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South Sudan Cease-Fire May Hinge on Release of Detainees

  • Marthe van der Wolf

South Sudanese soldiers listen during a briefing at the army general headquarters in Juba, Jan. 8, 2014.

South Sudanese soldiers listen during a briefing at the army general headquarters in Juba, Jan. 8, 2014.

Talks to end fighting between South Sudan's government and rebels have made only minor progress. The rebels have signaled they are unlikely to sign a proposed cease-fire agreement unless the government frees 11 pro-rebel officials detained soon after the fighting began last month.

The talks kicked off Tuesday in Ethiopia's capital, Addis Ababa, under the mediation of the East African bloc IGAD, the Intergovernmental Authority for Development.

Mediators traveled to South Sudan's capital, Juba, to discuss the proposed cease-fire with South Sudanese President Salva Kirr. They were expected to return to Addis Ababa on Tuesday, but were not back by late Wednesday.

The head of the South Sudanese government delegation, Michael Makuei, believes once the mediators come back, an agreement can be signed quickly:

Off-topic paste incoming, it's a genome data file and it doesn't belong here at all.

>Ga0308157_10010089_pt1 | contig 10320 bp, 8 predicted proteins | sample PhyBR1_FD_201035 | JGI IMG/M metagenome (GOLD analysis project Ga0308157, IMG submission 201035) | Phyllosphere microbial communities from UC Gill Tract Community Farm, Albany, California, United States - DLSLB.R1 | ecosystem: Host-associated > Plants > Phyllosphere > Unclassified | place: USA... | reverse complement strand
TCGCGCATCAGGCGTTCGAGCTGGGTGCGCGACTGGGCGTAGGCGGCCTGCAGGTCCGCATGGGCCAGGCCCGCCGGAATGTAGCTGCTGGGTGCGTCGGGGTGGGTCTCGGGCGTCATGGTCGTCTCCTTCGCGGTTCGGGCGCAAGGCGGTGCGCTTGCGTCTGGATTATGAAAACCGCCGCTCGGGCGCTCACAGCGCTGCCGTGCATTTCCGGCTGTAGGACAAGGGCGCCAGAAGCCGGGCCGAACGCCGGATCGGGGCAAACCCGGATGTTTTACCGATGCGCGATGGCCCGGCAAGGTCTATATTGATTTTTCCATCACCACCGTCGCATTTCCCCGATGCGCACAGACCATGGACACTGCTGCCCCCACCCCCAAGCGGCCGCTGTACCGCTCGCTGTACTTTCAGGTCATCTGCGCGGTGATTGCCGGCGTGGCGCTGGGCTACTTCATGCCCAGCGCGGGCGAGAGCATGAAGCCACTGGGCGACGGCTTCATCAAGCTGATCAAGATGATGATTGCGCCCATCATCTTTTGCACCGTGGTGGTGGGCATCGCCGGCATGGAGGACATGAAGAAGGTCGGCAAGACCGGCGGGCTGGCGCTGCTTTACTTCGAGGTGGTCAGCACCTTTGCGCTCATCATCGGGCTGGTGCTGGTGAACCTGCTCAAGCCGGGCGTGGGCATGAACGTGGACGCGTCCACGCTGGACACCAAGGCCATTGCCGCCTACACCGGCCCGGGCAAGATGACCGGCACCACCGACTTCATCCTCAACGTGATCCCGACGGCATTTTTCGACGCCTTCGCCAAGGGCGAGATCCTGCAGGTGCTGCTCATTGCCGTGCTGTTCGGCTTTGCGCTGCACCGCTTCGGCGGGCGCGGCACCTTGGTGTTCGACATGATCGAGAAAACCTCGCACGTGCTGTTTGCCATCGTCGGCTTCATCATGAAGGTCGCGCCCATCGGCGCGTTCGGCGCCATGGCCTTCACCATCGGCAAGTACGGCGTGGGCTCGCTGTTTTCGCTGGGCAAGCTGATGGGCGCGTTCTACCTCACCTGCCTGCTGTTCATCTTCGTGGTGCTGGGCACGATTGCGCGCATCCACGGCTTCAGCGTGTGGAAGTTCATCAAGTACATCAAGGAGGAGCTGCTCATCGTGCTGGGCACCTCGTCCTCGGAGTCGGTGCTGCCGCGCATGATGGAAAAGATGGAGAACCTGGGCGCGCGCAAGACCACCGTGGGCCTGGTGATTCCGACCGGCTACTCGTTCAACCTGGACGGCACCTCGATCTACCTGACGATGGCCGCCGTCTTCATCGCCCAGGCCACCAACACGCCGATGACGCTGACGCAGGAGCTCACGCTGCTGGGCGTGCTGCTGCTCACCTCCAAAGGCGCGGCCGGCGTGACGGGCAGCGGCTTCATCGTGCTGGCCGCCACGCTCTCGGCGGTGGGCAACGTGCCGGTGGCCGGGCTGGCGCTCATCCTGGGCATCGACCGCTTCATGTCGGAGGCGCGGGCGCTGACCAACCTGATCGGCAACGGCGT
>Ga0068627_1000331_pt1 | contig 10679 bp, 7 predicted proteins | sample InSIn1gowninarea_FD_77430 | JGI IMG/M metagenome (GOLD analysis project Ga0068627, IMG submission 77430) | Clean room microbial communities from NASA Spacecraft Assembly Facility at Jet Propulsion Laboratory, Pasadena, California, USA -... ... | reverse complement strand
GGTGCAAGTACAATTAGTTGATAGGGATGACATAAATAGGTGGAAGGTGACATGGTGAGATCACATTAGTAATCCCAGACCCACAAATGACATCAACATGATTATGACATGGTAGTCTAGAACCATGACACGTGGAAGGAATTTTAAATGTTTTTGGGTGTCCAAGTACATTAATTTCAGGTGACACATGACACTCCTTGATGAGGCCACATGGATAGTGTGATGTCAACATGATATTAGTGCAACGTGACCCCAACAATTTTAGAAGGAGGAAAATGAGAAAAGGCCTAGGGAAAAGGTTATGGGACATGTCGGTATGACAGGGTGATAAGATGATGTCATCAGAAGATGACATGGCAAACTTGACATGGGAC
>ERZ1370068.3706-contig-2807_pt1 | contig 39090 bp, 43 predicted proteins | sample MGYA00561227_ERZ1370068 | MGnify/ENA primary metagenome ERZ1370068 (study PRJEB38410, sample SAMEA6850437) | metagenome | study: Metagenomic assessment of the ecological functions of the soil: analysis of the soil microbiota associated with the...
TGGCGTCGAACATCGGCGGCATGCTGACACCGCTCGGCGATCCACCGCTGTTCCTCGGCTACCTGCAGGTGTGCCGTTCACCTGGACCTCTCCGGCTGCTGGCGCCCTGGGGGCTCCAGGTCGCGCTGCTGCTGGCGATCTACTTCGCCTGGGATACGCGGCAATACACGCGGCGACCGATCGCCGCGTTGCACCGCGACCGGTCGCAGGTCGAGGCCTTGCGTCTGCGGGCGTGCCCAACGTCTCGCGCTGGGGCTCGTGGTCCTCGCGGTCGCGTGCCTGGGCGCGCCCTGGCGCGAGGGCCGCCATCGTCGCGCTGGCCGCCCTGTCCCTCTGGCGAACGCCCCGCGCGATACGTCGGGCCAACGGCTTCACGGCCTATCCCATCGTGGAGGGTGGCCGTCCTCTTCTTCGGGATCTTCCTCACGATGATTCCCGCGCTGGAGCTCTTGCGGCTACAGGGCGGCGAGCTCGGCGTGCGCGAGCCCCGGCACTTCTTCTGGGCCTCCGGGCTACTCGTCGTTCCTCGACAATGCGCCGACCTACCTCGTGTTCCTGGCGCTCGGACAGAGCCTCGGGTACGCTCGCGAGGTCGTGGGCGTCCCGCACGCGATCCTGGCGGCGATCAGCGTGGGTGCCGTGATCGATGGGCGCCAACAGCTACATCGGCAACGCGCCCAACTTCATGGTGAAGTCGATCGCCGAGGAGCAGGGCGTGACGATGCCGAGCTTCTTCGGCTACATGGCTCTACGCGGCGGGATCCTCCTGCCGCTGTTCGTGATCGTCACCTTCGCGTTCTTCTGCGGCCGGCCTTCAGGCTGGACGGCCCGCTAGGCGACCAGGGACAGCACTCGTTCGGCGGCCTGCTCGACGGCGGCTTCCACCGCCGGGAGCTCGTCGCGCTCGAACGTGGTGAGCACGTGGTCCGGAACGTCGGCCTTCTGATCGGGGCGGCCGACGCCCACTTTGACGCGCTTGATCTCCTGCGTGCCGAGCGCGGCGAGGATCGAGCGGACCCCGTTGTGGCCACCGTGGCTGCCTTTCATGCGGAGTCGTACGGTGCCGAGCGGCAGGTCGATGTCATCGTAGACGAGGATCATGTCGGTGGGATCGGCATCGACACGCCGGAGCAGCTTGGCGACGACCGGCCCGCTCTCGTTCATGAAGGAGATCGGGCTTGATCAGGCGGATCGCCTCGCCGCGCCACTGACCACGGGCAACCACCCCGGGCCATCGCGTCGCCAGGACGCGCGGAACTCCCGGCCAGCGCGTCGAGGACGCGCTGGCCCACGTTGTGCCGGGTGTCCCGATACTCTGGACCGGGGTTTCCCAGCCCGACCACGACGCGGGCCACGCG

“We are optimistic that will be in a position to sign cessation of hostilities soon so that we will stop this fighting,” he said.

But the rebel delegation seems less positive. The rebels have maintain the release of the 11 detainees is a critical point.

The pro-rebel officials were arrested and accused of attempting a coup last month. South Sudan's government said Tuesday it will not free the men until "legal prodcedures" are completed.

The head of the rebel delegation, General Taban Deng Gai, says the detainees should be released unconditionally.

“We believe that cessation of hostilities [is] also very important. The two issues, the release of detainees and cessation of hostilities, are the same face of the same coin,” he said.

The talks are expected to continue despite reports of continued fighting.

A South Sudanese radio station said the town of Mayom in Unity State has been "destroyed" after two days of heavy fighting between army forces loyal to President Salva Kiir and defectors who back the president's rival, Riek Machar.

The U.N. mission in South Sudan said Tuesday that most villages along the road from Mayom to nearby Pariyang appeared to be burned or looted. U.N. humanitarian official Toby Lanzer said Wednesday he would go to Unity State to learn more.

The rebels said in the last 48 hours they have repelled government attacks on their positions west of the capital, Juba, and south of Bor, the rebel-held capital of Jonglei state.

Fighting broke out December 15 in South Sudan, after a clash in the army headquarters. The fighting soon grew to include ethnic violence, with members of the Nuer and Dinka tribes attacking each other. The violence has raised fears of resulting in an all-out civil war. IGAD member Uganda has sent in troops to support the government of South Sudan.

The violence has created a humanitarian crisis in the world's newest country, with more than 1,000 killed and more than 200,000 displaced from their homes.

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